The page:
Monday, August 10, 2015

Raj HC holds Jain practice of fast-unto-death illegal

The Rajasthan high court, in a judgment pronounced on Monday afternoon, held Santhara or Sallekhana - the controversial Jain practice, where a person gives up food and water till death - to be illegal and directed FIRs to filed against persons undertaking this practice.

The court has equated Santhara with suicide while deciding on a petition which likened it to sati.

The Jain community reacted with outrage. Jain studies scholar Manish Modi told dna, “It is deeply disappointing to hear of this judgement. Santhara or Sallekhana is an integral practice, custom and tradition of the Jain religion and has been so for the past thousands of years.”

According to him, “There is enough scriptural evidence in most ancient Jain texts composed in Prakrit, Sanskrit, Apabhramsha, Tamil, Braj, Dhundhari, Kannada, Marathi, Maru Gurjar, Gujarati etc. to show that Sallekhana was considered an ideal way of shedding the mortal coil. From ancient times till today, many Jain ascetics as well as lay followers have given up their body through sallekhana/santhara with faith in the scriptures.”

Calling the opposition to this religious practice a vilification, he said: “More can be said once the judgement is read in detail but one wonders if the opposition to the practice is part of a larger conspiracy to subvert minority religions in India.”

“Whether it’s the Christmas controversy with which the Centre tried to needle the Christian community or the Maharashtra government’s decision to ban beef, which was clearly done to target Muslims, it seems like its achche din only for the majority community,” said a senior Jain monk. “It’s like they want to browbeat us all minorities into accepting Hinduism and its way of life,” he said.

Others like Supreme Court advocate Rishabh Sancheti told dna how his phone has been ringing continuously since the judgment. “I have received several calls from across the community, seeking to challenge the decision. The outcome of the case comes as a shock to anyone who knows the core values of Jainism. Prima facie, the outcome does not appear to be correct,” he said.

Despite its historical and religious significance, Santhara has been opposed by activists, citing abuse and coercion. Among them is Jaipur-based lawyer Nikhil Soni, who filed the petition.

This native of Churu in Rajasthan – reputed as the world’s Santhara capital for its highest per capita incidence of the practice in recent history – recounted how, for years, he quietly watched many such fasts-unto-death. That was till September 2006, when Soni heard of one Bimla Devi being coerced into Santhara by her family.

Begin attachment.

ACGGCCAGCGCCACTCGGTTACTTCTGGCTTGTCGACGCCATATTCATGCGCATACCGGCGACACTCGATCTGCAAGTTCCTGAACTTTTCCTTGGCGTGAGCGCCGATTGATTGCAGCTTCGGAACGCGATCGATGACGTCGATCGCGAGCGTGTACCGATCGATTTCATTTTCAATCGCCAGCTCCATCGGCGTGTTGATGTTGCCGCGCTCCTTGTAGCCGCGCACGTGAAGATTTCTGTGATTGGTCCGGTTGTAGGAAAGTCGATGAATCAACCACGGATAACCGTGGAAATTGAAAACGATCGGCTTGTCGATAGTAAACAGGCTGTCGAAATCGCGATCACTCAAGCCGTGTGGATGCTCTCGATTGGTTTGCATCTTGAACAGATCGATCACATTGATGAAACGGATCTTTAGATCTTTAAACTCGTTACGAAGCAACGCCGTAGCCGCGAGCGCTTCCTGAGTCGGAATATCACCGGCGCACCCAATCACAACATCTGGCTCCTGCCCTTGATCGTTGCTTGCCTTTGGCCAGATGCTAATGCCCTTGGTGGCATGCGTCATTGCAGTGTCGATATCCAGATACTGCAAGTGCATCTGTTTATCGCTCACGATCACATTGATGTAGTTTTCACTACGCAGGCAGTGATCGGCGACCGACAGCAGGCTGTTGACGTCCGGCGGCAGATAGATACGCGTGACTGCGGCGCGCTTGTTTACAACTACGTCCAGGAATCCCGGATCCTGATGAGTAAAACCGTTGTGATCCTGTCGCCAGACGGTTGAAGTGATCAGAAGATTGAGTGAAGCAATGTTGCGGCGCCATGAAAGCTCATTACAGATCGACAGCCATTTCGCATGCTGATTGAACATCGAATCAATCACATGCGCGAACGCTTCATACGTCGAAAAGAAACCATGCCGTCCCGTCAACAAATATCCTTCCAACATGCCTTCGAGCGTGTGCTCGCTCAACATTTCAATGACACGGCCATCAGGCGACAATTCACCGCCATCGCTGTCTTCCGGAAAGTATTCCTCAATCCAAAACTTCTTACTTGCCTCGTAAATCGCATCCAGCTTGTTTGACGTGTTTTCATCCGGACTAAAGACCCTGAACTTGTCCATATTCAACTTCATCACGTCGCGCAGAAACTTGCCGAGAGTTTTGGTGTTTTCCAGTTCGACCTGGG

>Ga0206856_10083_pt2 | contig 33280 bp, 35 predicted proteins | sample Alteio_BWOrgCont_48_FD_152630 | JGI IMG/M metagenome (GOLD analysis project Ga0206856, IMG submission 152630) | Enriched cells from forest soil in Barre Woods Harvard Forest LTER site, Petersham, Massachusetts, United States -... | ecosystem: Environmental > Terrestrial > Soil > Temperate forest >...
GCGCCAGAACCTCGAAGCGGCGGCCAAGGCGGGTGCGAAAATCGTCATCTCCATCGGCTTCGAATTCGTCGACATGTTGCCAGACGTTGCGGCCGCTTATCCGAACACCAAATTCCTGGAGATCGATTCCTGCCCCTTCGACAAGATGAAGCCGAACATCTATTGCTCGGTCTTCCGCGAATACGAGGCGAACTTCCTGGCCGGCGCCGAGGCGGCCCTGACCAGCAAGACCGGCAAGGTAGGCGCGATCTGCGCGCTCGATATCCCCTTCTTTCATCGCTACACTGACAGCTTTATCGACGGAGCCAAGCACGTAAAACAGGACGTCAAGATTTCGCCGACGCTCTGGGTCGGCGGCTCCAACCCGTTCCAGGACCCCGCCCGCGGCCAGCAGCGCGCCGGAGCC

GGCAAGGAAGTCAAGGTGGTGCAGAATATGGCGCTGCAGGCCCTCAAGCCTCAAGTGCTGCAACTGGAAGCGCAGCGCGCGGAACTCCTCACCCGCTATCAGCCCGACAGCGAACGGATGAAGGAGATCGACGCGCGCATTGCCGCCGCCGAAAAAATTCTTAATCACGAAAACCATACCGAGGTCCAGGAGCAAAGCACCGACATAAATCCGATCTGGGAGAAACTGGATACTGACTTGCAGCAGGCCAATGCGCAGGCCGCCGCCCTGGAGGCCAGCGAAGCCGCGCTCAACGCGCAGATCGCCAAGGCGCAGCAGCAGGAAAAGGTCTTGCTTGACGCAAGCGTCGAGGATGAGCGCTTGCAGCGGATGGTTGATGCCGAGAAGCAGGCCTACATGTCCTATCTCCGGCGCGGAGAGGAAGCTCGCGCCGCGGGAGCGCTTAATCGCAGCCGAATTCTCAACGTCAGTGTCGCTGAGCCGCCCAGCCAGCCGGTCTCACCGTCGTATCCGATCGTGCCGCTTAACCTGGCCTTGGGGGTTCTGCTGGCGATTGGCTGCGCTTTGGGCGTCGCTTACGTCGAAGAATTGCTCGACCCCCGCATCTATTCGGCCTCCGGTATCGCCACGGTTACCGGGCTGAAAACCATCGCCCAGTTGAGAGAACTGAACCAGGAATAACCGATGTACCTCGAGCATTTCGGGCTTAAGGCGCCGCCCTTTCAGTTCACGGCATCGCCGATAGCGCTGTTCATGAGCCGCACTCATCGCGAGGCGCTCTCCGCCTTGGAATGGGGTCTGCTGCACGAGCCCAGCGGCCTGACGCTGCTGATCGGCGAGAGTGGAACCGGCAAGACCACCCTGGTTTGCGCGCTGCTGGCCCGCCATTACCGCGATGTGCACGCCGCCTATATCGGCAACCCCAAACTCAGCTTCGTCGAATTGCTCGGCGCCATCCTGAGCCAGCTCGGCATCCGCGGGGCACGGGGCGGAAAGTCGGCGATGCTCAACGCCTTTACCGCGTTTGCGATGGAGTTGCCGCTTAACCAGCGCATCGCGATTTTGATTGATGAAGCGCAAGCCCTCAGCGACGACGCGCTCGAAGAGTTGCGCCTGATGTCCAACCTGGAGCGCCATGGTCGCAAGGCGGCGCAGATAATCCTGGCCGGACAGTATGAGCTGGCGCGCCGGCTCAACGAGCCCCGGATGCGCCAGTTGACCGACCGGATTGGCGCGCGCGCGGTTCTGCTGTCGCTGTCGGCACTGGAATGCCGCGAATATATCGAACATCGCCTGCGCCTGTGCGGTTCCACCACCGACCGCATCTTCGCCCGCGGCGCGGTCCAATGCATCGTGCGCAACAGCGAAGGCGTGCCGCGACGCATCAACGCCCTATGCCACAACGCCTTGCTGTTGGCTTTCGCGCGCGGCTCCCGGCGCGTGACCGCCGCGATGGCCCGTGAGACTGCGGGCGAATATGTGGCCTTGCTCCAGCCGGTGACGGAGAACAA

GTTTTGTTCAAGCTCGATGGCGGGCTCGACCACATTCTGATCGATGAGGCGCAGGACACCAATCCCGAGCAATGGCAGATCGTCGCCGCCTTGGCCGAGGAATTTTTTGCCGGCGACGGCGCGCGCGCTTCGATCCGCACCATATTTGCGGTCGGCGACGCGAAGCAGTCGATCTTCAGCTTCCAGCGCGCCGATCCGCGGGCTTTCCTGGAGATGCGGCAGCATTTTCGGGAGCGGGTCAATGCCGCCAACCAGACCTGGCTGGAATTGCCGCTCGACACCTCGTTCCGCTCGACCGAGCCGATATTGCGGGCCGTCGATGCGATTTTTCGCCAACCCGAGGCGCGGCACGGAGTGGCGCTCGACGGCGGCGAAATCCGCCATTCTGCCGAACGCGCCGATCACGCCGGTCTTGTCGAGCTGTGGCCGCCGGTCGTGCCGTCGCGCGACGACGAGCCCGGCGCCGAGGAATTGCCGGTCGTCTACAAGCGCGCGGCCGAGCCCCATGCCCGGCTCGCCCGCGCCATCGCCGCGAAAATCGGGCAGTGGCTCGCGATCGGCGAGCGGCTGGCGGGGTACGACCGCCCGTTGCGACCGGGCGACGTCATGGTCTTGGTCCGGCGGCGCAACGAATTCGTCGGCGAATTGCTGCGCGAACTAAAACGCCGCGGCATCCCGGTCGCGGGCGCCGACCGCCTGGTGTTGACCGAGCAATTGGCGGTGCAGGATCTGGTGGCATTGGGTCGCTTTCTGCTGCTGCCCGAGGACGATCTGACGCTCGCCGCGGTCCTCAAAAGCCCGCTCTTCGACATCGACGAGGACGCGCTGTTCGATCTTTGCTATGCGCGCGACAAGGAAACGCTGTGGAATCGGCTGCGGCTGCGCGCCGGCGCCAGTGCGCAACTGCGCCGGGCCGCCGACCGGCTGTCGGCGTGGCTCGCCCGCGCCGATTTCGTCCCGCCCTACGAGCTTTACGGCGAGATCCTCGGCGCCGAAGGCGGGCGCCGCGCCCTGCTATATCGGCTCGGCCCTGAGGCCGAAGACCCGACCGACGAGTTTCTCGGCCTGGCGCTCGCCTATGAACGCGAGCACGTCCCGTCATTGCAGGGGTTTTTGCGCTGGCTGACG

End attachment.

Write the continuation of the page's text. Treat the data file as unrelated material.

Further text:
“Diagnosed with terminal cancer, the elderly Bimla Devi was too weak and depressed to protest as her relatives went about publicly announcing ‘her decision’. In her final hours, when she started screaming in a last-ditch effort for food and water, her cries were drowned out by loud bhajans sung to the accompaniment of high-decibel dholaks,” he said.

“Bimla Devi’s case convinced me that Santhara is suicide, masquerading as a religious practice wrapped in the mantle of hoary tradition. At its worst, Santhara came across as nothing but ritual murder, devised to rid a family of the economic burden of caring for its elderly, seen as a burden on the family,” he said.

Mumbai-based journalist-filmmaker Shekhar Hattangadi has brought the focus sharply to this religion with his documentary Santhara (which won awards at both Bengaluru and Kolkata short film festivals). He said, just like his film, he would not want to take sides for or against the judgement. This visiting faculty at two Mumbai law colleges, explains: “Santhara, for me, is a classic example of the challenge that all faith-based societies face as they adopt modern, secular norms of governance, and the challenge is to reconcile individual freedom and personal liberty as well as a minority community’s religious rights on the one hand, and, on the other, with the need for state intervention in matters of religion.”

He pointed out how the HC has gone by the Supreme Court ruling in the Gian Kaur case of 1996. “The apex court had then ruled that Right to Life cannot mean Right to Death. The Rajasthan HC seems to have gone by that ruling,” he said.

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